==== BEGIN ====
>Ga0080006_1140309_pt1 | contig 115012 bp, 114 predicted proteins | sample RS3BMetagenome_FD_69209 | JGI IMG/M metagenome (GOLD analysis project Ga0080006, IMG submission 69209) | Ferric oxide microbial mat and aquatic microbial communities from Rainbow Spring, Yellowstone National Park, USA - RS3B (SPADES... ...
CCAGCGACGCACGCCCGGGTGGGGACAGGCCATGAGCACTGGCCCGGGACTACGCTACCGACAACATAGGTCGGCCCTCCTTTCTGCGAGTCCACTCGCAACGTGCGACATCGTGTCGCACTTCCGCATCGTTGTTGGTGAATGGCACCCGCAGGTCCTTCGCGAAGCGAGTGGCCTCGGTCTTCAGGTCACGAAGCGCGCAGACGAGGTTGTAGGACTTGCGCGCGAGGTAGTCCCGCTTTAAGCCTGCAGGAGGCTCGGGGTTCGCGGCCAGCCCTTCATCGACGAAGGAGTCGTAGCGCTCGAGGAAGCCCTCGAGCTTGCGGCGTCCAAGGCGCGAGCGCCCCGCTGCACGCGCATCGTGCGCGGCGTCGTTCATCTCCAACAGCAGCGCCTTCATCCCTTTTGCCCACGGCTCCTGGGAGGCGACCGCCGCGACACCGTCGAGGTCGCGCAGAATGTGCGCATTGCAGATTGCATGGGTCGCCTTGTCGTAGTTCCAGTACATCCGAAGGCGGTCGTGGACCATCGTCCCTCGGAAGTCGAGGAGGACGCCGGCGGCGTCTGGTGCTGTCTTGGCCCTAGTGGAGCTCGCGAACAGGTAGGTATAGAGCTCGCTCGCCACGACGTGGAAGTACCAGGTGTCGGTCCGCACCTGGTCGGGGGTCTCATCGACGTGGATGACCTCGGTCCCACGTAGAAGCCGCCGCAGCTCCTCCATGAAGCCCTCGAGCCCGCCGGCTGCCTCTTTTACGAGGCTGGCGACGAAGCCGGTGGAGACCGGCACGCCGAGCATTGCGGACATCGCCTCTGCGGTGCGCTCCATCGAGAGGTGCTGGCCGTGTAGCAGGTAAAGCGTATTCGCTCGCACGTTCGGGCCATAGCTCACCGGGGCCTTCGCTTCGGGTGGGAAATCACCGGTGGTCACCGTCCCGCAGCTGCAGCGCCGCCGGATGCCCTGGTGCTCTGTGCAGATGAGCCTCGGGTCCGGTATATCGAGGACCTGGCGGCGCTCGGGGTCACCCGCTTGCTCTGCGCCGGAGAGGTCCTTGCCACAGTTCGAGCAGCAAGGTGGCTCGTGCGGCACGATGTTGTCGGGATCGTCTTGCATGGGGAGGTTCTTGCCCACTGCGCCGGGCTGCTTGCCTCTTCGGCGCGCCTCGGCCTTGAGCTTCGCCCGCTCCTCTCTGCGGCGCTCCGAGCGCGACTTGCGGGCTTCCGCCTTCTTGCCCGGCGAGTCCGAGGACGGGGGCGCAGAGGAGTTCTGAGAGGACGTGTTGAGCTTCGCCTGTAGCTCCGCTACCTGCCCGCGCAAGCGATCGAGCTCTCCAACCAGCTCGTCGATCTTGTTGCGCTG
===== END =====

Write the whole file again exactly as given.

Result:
>Ga0080006_1140309_pt1 | contig 115012 bp, 114 predicted proteins | sample RS3BMetagenome_FD_69209 | JGI IMG/M metagenome (GOLD analysis project Ga0080006, IMG submission 69209) | Ferric oxide microbial mat and aquatic microbial communities from Rainbow Spring, Yellowstone National Park, USA - RS3B (SPADES... ...
CCAGCGACGCACGCCCGGGTGGGGACAGGCCATGAGCACTGGCCCGGGACTACGCTACCGACAACATAGGTCGGCCCTCCTTTCTGCGAGTCCACTCGCAACGTGCGACATCGTGTCGCACTTCCGCATCGTTGTTGGTGAATGGCACCCGCAGGTCCTTCGCGAAGCGAGTGGCCTCGGTCTTCAGGTCACGAAGCGCGCAGACGAGGTTGTAGGACTTGCGCGCGAGGTAGTCCCGCTTTAAGCCTGCAGGAGGCTCGGGGTTCGCGGCCAGCCCTTCATCGACGAAGGAGTCGTAGCGCTCGAGGAAGCCCTCGAGCTTGCGGCGTCCAAGGCGCGAGCGCCCCGCTGCACGCGCATCGTGCGCGGCGTCGTTCATCTCCAACAGCAGCGCCTTCATCCCTTTTGCCCACGGCTCCTGGGAGGCGACCGCCGCGACACCGTCGAGGTCGCGCAGAATGTGCGCATTGCAGATTGCATGGGTCGCCTTGTCGTAGTTCCAGTACATCCGAAGGCGGTCGTGGACCATCGTCCCTCGGAAGTCGAGGAGGACGCCGGCGGCGTCTGGTGCTGTCTTGGCCCTAGTGGAGCTCGCGAACAGGTAGGTATAGAGCTCGCTCGCCACGACGTGGAAGTACCAGGTGTCGGTCCGCACCTGGTCGGGGGTCTCATCGACGTGGATGACCTCGGTCCCACGTAGAAGCCGCCGCAGCTCCTCCATGAAGCCCTCGAGCCCGCCGGCTGCCTCTTTTACGAGGCTGGCGACGAAGCCGGTGGAGACCGGCACGCCGAGCATTGCGGACATCGCCTCTGCGGTGCGCTCCATCGAGAGGTGCTGGCCGTGTAGCAGGTAAAGCGTATTCGCTCGCACGTTCGGGCCATAGCTCACCGGGGCCTTCGCTTCGGGTGGGAAATCACCGGTGGTCACCGTCCCGCAGCTGCAGCGCCGCCGGATGCCCTGGTGCTCTGTGCAGATGAGCCTCGGGTCCGGTATATCGAGGACCTGGCGGCGCTCGGGGTCACCCGCTTGCTCTGCGCCGGAGAGGTCCTTGCCACAGTTCGAGCAGCAAGGTGGCTCGTGCGGCACGATGTTGTCGGGATCGTCTTGCATGGGGAGGTTCTTGCCCACTGCGCCGGGCTGCTTGCCTCTTCGGCGCGCCTCGGCCTTGAGCTTCGCCCGCTCCTCTCTGCGGCGCTCCGAGCGCGACTTGCGGGCTTCCGCCTTCTTGCCCGGCGAGTCCGAGGACGGGGGCGCAGAGGAGTTCTGAGAGGACGTGTTGAGCTTCGCCTGTAGCTCCGCTACCTGCCCGCGCAAGCGATCGAGCTCTCCAACCAGCTCGTCGATCTTGTTGCGCTG